The Pit Bull Ban: Where's the Evidence that Supports It?
To date, there has been no data or statistics provided to Lakewood residents that would support the need for a ban on “pit bulls” in our city. Councilman Powers has not provided any evidence that there is a problem of any specific breed of dog in our city.
Here is what the actual statistics from the City of Lakewood Department of Human Services demonstrate (2003 to 2008): Currently there are 50 dogs in the city of Lakewood that have been defined as “pit bull’ like dogs. This designation is determined by 2 animal control officers who have 20 and 8 years, respectively, of animal control experience. No particular education or certification is required and there are no objective criteria on how to judge whether a dog actually is an American Staffordshire Terrier or American Pit Bull Terrier. The American Veterinary Medical Association says that veterinarians cannot determine the breed of a dog with certainty and the National Animal Control Association says that animal control officers cannot identify the breed of a dog with certainty.
We do not know how many of the 50 dogs identified by Lakewood animal control as ‘pit bull mixes’ are actually ‘pit bull’ mixes since there is no such breed as a pit bull and since the designation is only based on subjective human judgment. In one city, a beagle puppy was identified as a “pit bull” and euthanized. Over the past 5 years, 1394 dogs have been impounded in the City of Lakewood. Only 77 (5%) of the total number of dogs impounded have been identified by animal control as ‘pit bulls’. A dog is impounded because of aggressive behavior, biting, or injuring any person or domestic animal.
This means that banning ‘pit bulls’ in the City of Lakewood will not decrease the work of animal control officers, since 95% of animals causing harm to the community would still require the diligence and repeated home visits necessary to remove any dog from city limits. Banning “pit bulls” will actually increase the expense and work of impoundment by creating more work for animal control officers since they will be focusing on good, well-behaved dogs and responsible owners who are doing nothing wrong and will still be required to concentrate on the actual aggressive, biting dogs of other breeds.
We know that 94% of dog bites in the City of Lakewood are by dogs other than those designated as ‘pit bull’ type. It is clear that our City definitely would not be safer, or save money, by banning a specific breed. In a detailed analysis of all dog bites occurring in Lakewood between March 2007 and April 2008 both German Shepherd mixes (12%) and Labrador mixes (12%) were responsible for more bites than dogs identified as ‘pit bull’ mixes (10%). Boxers and Chihuahuas are also high on the list causing 8% and 9% of bites respectively. One of the more serious unprovoked attacks was by a Golden Retriever, causing 12 puncture wounds. There were 2 unprovoked attacks by Rottweiler mixes. Of the bites by ‘pit bull’ mixes, there was no evidence of the ’locking’ jaw as Councilman Powers would have us believe, nor any evidence that these dogs bite more often or behave more aggressively. In the serious incident of a ‘pit bull’ bite, occurring in January (as mentioned by Councilman Powers in each meeting regarding this issue), the injured party had been drinking all night, went to an after hours party at the home of a person he did not know, at 3:30 AM was feeding pieces of meat to the dog he did not know, and may have been teasing the dog.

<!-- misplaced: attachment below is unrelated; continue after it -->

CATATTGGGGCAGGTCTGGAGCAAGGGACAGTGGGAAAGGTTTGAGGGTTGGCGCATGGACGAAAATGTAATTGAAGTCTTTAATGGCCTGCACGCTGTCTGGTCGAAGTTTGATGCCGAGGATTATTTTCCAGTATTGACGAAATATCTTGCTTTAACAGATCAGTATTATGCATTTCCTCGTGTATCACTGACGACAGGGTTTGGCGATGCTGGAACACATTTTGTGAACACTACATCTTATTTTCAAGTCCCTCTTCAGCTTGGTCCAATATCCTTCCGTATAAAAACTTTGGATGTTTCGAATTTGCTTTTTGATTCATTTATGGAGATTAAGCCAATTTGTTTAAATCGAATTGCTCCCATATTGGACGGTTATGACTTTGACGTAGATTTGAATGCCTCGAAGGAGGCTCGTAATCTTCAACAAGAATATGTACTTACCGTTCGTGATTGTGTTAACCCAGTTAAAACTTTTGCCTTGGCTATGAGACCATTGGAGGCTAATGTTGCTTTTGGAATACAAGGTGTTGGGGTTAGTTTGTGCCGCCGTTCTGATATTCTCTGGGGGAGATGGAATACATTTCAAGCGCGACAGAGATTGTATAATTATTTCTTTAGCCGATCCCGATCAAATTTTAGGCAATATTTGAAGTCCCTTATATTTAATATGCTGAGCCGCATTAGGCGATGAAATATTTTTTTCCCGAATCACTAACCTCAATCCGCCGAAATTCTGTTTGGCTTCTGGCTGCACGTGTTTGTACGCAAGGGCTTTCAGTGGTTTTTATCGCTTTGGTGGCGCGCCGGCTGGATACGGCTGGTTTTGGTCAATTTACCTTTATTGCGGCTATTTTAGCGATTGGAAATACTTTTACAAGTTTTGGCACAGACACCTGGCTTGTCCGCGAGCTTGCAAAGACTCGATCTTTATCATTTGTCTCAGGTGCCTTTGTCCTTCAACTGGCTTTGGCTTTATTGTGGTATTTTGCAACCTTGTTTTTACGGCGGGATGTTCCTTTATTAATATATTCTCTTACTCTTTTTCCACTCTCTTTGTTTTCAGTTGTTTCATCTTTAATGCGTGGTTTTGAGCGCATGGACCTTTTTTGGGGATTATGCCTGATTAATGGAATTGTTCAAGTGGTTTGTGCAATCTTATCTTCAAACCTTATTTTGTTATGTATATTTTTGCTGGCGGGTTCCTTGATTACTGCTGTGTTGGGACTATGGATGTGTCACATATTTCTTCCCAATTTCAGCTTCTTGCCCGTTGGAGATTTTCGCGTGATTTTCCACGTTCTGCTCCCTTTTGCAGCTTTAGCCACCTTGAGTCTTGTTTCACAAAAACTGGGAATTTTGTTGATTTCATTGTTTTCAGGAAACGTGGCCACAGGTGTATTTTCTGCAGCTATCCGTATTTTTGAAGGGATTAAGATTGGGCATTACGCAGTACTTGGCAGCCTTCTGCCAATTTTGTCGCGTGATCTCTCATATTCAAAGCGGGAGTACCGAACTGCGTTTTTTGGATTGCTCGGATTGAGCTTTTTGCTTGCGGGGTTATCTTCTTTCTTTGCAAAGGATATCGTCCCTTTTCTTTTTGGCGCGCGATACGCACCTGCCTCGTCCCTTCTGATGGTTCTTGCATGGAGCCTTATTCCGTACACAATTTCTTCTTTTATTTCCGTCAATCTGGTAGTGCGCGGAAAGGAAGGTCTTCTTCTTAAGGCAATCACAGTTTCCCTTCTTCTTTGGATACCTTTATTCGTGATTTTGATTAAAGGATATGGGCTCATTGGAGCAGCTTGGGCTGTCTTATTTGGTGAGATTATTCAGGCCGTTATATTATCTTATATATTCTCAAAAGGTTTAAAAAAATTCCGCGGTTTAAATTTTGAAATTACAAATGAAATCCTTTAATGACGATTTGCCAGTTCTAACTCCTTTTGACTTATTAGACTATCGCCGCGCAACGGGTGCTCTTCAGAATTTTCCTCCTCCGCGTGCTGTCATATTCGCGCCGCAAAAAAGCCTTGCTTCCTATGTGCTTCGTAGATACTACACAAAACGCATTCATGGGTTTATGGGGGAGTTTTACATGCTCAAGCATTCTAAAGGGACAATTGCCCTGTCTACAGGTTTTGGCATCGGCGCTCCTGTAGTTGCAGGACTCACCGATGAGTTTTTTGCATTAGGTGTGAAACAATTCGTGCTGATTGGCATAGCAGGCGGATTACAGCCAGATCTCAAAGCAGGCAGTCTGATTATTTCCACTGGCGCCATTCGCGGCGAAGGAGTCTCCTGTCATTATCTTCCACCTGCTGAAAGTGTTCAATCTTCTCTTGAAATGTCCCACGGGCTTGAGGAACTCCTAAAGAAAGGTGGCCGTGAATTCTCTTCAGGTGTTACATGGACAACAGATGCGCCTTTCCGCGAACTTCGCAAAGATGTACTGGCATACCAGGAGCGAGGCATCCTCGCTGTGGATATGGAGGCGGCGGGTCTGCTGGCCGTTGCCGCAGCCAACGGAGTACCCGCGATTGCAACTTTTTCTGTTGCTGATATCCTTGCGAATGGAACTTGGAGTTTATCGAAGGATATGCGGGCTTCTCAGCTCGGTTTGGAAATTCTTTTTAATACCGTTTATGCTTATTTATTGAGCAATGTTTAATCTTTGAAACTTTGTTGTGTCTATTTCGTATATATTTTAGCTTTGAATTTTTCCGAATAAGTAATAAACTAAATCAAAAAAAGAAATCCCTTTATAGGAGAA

Thirty percent of all dog bites in Lakewood occurred in the home, by the family dog. Another 10% of bites in our city occurred due to children teasing or harming the dog. In fact, 80% of all dog bites reported in Lakewood over the past year could have been prevented with proper education and training... of humans!
We know that 93% of all complaints regarding dogs in the city of Lakewood pertain to other breeds of dogs, not ‘pit bulls’. Again, will this ban save money on the enforcement of dog safety in the city?Definitely not. Councilman Powers stated in the Lakewood Observer (May 27, 2008) that Parma and Garfield Heights reported great success with the pit bull ban in their communities. Yet, after the public hearing meeting of June 10, 2008, Councilman Powers admitted that, in fact, there is no hard evidence that these bans have been effective, either financially or in terms of the safety of the community. We know that there are bad people who harbor and breed dogs for the wrong reasons. They mistreat them, starve them, injure them, set them on fire, never socialize them, cage them, chain them, feed them gasoline, and fight them—all to make them meaner. We know that there are even more people that rescue these dogs and find them to be loving, gentle animals even after suffering terrible abuse by humans. People purchase and rescue these dogs because they're kind to people, intelligent, gentle with children, and willing to serve their owners. We know that this proposed ban will not save the City money, and will not make the city safer. Read the facts.
Efforts to make the City safer from our canine companions must be aimed at public education, particularly in the schools, prevention of animal abuse, and enforcement of current dog regulations. We cannot afford to spend time and money searching out the many well-behaved dogs with responsible owners that are not causing any problems for our City.